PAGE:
Glad September Gone, October Not Looking Promising
Financial markets will be happy to see September gone, but the factors driving the decline last month aren’t going away. The classic “risk-off” move was in evidence with geopolitical tensions mounting and global growth concerns due to developments in Europe and China. The Hong Kong protests are symbolic of the economic stresses beneath the surface of China’s economy and have been another factor spooking market sentiment.
Energy saw sharp declines and volatility spiked (up 26 percent). Oil prices aren’t just being affected by production and supply, but also weakening global growth prospects. WTI crude oil suffered its largest one-day decline in 22 months on Sept. 30 while Brent crude reached a two-year low.
In U.S. equity markets, the flight to quality can be seen with the Russell 2000 (stocks with smallest market capitalization within Russell 3000) down 6.7 percent year to date, while the Russell 1000 (largest market cap stocks in Russell 3000) is up 5.0 percent.
The dollar index reached its highest level in over four years, but what’s also notable is that the Japanese Yen saw safe-haven flows and didn’t depreciate against the U.S. dollar the way the euro, pound Sterling, and Canadian dollar did.
The strengthening U.S. dollar is being cited by Fed members as possibly dampening the U.S. economic recovery and keeping inflation low.
In an interview with CNBC on Wednesday, Ray Dalio, president of Bridgewater Associates, the world’s largest hedge fund, said he sees about a 4 percent expected return for equities going forward.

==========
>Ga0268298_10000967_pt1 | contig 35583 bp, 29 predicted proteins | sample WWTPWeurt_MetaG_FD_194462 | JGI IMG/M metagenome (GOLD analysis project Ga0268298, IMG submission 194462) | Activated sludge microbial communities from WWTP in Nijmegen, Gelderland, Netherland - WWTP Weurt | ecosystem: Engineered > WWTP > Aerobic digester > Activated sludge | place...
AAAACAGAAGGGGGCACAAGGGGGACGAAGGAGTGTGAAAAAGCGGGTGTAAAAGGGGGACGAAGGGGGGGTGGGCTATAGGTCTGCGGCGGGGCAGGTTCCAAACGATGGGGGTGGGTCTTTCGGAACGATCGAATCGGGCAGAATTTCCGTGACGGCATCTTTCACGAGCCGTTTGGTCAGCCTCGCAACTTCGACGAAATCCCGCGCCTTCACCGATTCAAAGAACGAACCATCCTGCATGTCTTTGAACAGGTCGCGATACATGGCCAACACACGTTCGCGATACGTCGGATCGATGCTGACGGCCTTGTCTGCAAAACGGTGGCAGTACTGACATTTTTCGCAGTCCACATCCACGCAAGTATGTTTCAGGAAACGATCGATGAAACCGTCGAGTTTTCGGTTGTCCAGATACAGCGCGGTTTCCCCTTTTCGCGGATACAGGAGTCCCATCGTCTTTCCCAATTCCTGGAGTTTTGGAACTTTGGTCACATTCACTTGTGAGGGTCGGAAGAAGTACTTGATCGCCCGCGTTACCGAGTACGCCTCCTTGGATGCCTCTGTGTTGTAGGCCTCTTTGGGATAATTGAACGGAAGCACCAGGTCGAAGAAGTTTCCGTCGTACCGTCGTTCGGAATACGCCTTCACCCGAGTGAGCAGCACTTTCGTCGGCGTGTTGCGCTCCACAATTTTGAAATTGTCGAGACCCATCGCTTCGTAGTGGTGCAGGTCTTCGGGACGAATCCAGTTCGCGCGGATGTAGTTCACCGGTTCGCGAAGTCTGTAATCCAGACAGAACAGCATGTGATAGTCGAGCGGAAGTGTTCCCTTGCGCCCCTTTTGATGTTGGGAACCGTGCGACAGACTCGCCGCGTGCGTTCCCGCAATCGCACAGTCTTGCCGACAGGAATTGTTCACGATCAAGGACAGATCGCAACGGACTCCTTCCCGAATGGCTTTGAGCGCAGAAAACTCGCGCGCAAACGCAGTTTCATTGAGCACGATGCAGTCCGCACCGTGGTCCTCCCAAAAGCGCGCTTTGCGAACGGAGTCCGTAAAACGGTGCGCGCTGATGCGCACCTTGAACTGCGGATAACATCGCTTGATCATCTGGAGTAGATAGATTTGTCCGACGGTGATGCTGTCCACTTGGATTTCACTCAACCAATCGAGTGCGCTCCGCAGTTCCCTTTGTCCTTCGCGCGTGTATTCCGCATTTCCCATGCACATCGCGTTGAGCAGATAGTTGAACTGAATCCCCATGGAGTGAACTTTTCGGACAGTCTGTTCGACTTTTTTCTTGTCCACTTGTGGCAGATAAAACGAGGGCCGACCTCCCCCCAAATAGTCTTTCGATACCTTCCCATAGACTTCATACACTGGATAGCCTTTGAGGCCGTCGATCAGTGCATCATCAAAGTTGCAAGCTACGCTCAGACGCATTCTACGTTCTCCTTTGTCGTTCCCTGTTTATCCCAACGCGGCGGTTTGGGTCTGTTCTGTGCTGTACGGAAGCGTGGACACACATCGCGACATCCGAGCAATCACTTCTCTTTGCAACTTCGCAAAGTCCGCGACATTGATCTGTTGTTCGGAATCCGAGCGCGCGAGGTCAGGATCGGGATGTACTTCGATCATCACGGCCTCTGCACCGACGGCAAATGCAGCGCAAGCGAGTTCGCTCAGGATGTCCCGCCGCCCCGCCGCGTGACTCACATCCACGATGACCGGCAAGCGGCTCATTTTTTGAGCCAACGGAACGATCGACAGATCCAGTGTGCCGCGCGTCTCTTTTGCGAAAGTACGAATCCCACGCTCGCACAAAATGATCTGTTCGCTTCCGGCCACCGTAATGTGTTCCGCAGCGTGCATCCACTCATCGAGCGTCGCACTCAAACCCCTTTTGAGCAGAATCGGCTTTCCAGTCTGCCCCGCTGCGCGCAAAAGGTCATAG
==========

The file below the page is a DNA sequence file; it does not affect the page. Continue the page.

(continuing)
“We have a global economy that is relatively weak with deflationary pressures,” Dalio said.
Dalio believes Fed chair Janet Yellen is taking the right approach. In his words, he’d “wait to see for the whites of the eyes of inflation” before raising rates.
The Canadian dollar approached its lowest level in nearly six months also because of dovish comments from three Bank of Canada officials.
The relative uniformity of the messages given by three members of the Bank of Canada’s governing council is in contrast to the differing messages given by the numerous U.S. Fed governors who spoke recently, which can easily be interpreted by financial markets to mean Canadian rates could rise more slowly than U.S. rates.
While eurozone peripheral yields were moving higher earlier in the observation period as capital left the periphery for the safety of Germany, whose yields kept pushing lower, the weak inflation reading of 0.3 percent for September (five-year low) changed that dynamic. Peripheral yields and German yields moved lower on the news, which will surely worry European Central Bank president Mario Draghi.
The euro declined briefly below 1.26—a new two-year low. That much will be good news for Draghi.
With the backdrop worsening, financial markets will get new information with this coming Thursday’s European Central Bank meeting and Friday’s U.S. jobs report. We await further details on the ECB’s asset purchases and what to make of the surprisingly low 142k jobs number from August.
Rahul Vaidyanath is a Chartered Financial Analyst (CFA) with 15 years of capital markets experience. He has worked in the Financial Markets Department at the Bank of Canada as Principal Trader, Foreign Reserves Management. He has also worked as a mortgage bond trader in the U.S. Follow him on Twitter @RV_ETBiz.
Changes in Key Financial Market Variables
|US 2yr yield||0.59%||0.53%||-0.06%|
|US 5yr yield||1.79%||1.69%||-0.10%|
|US 10yr yield||2.56%||2.41%||-0.15%|
|Cdn 2yr yield||1.14%||1.11%||-0.03%|
|Cdn 5yr yield||1.66%||1.58%||-0.08%|
|Cdn 10yr yield||2.20%||2.10%||-0.10%|